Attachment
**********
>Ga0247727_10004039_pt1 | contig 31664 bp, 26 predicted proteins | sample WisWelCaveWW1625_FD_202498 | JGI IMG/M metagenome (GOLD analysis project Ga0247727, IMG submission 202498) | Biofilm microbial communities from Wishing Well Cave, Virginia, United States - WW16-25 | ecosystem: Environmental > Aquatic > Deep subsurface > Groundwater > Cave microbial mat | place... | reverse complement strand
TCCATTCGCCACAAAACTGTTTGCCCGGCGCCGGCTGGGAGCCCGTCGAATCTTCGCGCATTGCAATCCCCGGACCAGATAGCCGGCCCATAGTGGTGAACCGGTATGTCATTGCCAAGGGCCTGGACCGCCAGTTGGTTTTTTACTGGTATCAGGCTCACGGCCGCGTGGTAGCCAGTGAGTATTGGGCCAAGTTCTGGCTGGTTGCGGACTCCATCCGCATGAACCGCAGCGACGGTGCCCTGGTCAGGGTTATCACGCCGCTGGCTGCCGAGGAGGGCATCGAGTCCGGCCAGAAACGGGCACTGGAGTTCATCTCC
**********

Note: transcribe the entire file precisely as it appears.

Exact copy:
>Ga0247727_10004039_pt1 | contig 31664 bp, 26 predicted proteins | sample WisWelCaveWW1625_FD_202498 | JGI IMG/M metagenome (GOLD analysis project Ga0247727, IMG submission 202498) | Biofilm microbial communities from Wishing Well Cave, Virginia, United States - WW16-25 | ecosystem: Environmental > Aquatic > Deep subsurface > Groundwater > Cave microbial mat | place... | reverse complement strand
TCCATTCGCCACAAAACTGTTTGCCCGGCGCCGGCTGGGAGCCCGTCGAATCTTCGCGCATTGCAATCCCCGGACCAGATAGCCGGCCCATAGTGGTGAACCGGTATGTCATTGCCAAGGGCCTGGACCGCCAGTTGGTTTTTTACTGGTATCAGGCTCACGGCCGCGTGGTAGCCAGTGAGTATTGGGCCAAGTTCTGGCTGGTTGCGGACTCCATCCGCATGAACCGCAGCGACGGTGCCCTGGTCAGGGTTATCACGCCGCTGGCTGCCGAGGAGGGCATCGAGTCCGGCCAGAAACGGGCACTGGAGTTCATCTCC